# Electric Fields and Styrofoam balls

1. Oct 9, 2006

### glid02

Here is the question:
Three identical small Styrofoam balls (m = 1.93 g) are suspended from a fixed point by three nonconducting threads, each with a length of 49.0 cm and with negligible mass. At equilibrium the three balls form an equilateral triangle with sides of 29.2 cm. What is the common charge q carried by each ball?

I set it up by taking two of the balls and making them into two back-to-back right triangles of the same size. I used the equation Fe=mgtan(theta) where theta is sin^-1(.146/.49)=17.335 deg. For this I got 5.909787*e-3.

Then I used the equation q^2=Fe(r^2)/ke, where r is .292 m.
For this i got q=8.108e-7.

I've triple checked everything and I'm fairly confident that this is the right answer for two balls, but I'm not sure how the third ball plays into the answer. It seems like it would push the two balls apart from each other a little more, which would diminish the charge I got when considering just the two of them, but I'm not sure how to go about finding the amount that the third ball would change the distance between ball 1 and ball 2. Any help would be awesome. Thanks a lot.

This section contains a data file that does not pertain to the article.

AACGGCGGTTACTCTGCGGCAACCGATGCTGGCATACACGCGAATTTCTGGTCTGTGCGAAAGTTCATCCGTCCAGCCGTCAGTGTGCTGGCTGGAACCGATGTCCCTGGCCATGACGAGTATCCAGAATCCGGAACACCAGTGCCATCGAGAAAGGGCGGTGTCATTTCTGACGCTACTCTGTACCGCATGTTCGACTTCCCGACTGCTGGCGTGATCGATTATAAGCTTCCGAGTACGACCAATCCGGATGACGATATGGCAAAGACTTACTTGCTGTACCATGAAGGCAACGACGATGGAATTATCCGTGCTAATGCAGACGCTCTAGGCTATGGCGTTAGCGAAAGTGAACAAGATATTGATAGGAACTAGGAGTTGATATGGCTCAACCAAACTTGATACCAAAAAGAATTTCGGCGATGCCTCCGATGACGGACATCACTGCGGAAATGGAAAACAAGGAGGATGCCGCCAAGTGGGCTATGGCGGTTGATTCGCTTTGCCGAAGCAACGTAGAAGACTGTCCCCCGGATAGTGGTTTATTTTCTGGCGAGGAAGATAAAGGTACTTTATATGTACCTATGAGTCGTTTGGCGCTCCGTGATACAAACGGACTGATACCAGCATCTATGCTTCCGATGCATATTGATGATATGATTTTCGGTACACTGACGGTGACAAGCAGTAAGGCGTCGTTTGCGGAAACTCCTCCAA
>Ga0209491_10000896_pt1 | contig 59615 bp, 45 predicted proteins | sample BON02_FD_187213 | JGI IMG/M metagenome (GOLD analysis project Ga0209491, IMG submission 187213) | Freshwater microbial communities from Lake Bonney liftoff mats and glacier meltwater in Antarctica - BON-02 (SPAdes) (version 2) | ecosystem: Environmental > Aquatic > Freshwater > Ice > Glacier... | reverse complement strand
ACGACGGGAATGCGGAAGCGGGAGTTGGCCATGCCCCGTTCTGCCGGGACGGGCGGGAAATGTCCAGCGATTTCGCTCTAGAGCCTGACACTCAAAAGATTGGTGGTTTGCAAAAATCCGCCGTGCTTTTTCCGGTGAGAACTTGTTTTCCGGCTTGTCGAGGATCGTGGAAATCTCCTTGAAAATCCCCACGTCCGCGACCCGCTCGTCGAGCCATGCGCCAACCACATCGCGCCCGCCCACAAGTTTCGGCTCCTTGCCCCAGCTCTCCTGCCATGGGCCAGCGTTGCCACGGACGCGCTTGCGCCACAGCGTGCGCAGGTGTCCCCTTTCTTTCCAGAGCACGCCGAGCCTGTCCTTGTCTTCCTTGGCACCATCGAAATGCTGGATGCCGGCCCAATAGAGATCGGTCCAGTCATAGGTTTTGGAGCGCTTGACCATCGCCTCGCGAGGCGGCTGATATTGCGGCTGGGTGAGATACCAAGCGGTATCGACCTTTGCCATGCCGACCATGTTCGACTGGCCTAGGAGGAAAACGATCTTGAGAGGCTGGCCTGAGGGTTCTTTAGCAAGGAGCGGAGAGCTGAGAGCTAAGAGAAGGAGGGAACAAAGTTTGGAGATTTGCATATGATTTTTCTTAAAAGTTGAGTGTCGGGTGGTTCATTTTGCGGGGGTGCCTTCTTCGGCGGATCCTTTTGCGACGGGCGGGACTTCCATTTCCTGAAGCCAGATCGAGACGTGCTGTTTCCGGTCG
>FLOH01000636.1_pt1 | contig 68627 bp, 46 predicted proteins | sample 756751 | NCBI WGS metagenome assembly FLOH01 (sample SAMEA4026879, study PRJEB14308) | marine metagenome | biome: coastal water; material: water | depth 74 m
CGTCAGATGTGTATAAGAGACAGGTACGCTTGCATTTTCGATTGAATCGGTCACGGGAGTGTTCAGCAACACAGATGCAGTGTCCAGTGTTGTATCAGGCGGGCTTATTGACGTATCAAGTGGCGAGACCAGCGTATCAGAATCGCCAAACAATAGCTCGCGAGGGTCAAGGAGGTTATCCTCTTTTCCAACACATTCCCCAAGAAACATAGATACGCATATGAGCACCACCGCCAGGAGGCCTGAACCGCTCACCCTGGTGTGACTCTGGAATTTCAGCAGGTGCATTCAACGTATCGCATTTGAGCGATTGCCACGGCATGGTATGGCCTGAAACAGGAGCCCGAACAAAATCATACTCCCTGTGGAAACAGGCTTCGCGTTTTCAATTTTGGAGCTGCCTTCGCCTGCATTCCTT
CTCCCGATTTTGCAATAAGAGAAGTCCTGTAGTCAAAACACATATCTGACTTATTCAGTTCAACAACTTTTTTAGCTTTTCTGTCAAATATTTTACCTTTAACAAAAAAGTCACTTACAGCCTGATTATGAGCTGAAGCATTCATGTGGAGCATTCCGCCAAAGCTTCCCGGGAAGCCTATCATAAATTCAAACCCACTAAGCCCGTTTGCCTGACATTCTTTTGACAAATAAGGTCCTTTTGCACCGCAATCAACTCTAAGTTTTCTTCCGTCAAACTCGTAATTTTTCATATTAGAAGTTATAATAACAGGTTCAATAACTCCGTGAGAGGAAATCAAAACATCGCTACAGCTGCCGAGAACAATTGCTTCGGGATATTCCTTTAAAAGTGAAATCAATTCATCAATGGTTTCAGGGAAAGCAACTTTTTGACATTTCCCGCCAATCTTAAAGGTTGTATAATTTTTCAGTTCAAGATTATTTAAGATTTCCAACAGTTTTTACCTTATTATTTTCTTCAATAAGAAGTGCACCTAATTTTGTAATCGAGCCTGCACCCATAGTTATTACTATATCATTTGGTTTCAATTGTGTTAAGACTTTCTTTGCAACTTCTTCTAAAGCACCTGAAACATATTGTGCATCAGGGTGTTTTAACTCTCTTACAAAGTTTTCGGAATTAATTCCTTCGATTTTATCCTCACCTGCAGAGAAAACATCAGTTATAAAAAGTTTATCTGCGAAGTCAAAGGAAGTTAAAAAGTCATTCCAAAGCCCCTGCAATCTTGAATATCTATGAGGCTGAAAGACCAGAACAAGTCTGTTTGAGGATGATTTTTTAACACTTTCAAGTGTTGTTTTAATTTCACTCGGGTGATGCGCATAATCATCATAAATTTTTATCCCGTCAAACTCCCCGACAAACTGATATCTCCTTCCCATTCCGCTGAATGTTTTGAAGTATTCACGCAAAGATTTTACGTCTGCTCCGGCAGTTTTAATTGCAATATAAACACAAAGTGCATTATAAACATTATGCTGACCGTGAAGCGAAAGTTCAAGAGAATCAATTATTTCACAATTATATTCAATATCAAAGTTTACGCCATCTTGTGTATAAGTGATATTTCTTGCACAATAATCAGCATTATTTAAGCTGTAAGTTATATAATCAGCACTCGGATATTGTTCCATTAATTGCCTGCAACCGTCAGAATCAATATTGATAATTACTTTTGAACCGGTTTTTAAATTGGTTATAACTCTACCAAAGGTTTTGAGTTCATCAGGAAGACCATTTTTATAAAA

2. Oct 9, 2006

### Astronuc

Staff Emeritus
Each of two balls repels the third. If one draws a line between two charges, the third ball is repelled with a net force perpendicular to that line. Each ball is repelled from the equilibrium distance from the center of mass which would coincide with the center of the equilateral triangle.

Each ball sits at the end of thread at some angle. The lateral component of tension in the string (related to the weight of each ball) is equal and opposite the repulsive electric force. You seem to have done that correctly.

Treat the forces as vectors along the line of action, then determine the component acting opposite the tension in the thread.

Last edited: Oct 9, 2006